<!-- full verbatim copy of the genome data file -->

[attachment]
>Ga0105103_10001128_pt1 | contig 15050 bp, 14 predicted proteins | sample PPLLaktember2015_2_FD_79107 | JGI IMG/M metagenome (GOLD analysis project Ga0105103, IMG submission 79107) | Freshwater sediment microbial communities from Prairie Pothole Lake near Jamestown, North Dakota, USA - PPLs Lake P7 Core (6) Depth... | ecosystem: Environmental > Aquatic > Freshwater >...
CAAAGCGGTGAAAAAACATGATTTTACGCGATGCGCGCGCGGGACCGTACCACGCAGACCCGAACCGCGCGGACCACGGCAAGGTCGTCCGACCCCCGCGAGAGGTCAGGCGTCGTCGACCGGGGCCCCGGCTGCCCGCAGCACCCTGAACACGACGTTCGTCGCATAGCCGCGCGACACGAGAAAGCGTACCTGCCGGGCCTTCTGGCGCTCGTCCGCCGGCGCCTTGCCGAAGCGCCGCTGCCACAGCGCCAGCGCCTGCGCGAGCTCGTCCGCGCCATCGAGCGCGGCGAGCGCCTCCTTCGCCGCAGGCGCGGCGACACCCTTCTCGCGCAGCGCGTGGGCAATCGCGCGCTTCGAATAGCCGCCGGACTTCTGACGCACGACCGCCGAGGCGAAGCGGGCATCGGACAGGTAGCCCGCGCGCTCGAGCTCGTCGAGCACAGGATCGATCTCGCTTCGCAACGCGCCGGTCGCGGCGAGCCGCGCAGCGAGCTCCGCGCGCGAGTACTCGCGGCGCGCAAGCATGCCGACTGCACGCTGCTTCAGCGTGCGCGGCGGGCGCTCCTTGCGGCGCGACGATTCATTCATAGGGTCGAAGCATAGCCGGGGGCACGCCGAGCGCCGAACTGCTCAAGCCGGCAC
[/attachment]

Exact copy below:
>Ga0105103_10001128_pt1 | contig 15050 bp, 14 predicted proteins | sample PPLLaktember2015_2_FD_79107 | JGI IMG/M metagenome (GOLD analysis project Ga0105103, IMG submission 79107) | Freshwater sediment microbial communities from Prairie Pothole Lake near Jamestown, North Dakota, USA - PPLs Lake P7 Core (6) Depth... | ecosystem: Environmental > Aquatic > Freshwater >...
CAAAGCGGTGAAAAAACATGATTTTACGCGATGCGCGCGCGGGACCGTACCACGCAGACCCGAACCGCGCGGACCACGGCAAGGTCGTCCGACCCCCGCGAGAGGTCAGGCGTCGTCGACCGGGGCCCCGGCTGCCCGCAGCACCCTGAACACGACGTTCGTCGCATAGCCGCGCGACACGAGAAAGCGTACCTGCCGGGCCTTCTGGCGCTCGTCCGCCGGCGCCTTGCCGAAGCGCCGCTGCCACAGCGCCAGCGCCTGCGCGAGCTCGTCCGCGCCATCGAGCGCGGCGAGCGCCTCCTTCGCCGCAGGCGCGGCGACACCCTTCTCGCGCAGCGCGTGGGCAATCGCGCGCTTCGAATAGCCGCCGGACTTCTGACGCACGACCGCCGAGGCGAAGCGGGCATCGGACAGGTAGCCCGCGCGCTCGAGCTCGTCGAGCACAGGATCGATCTCGCTTCGCAACGCGCCGGTCGCGGCGAGCCGCGCAGCGAGCTCCGCGCGCGAGTACTCGCGGCGCGCAAGCATGCCGACTGCACGCTGCTTCAGCGTGCGCGGCGGGCGCTCCTTGCGGCGCGACGATTCATTCATAGGGTCGAAGCATAGCCGGGGGCACGCCGAGCGCCGAACTGCTCAAGCCGGCAC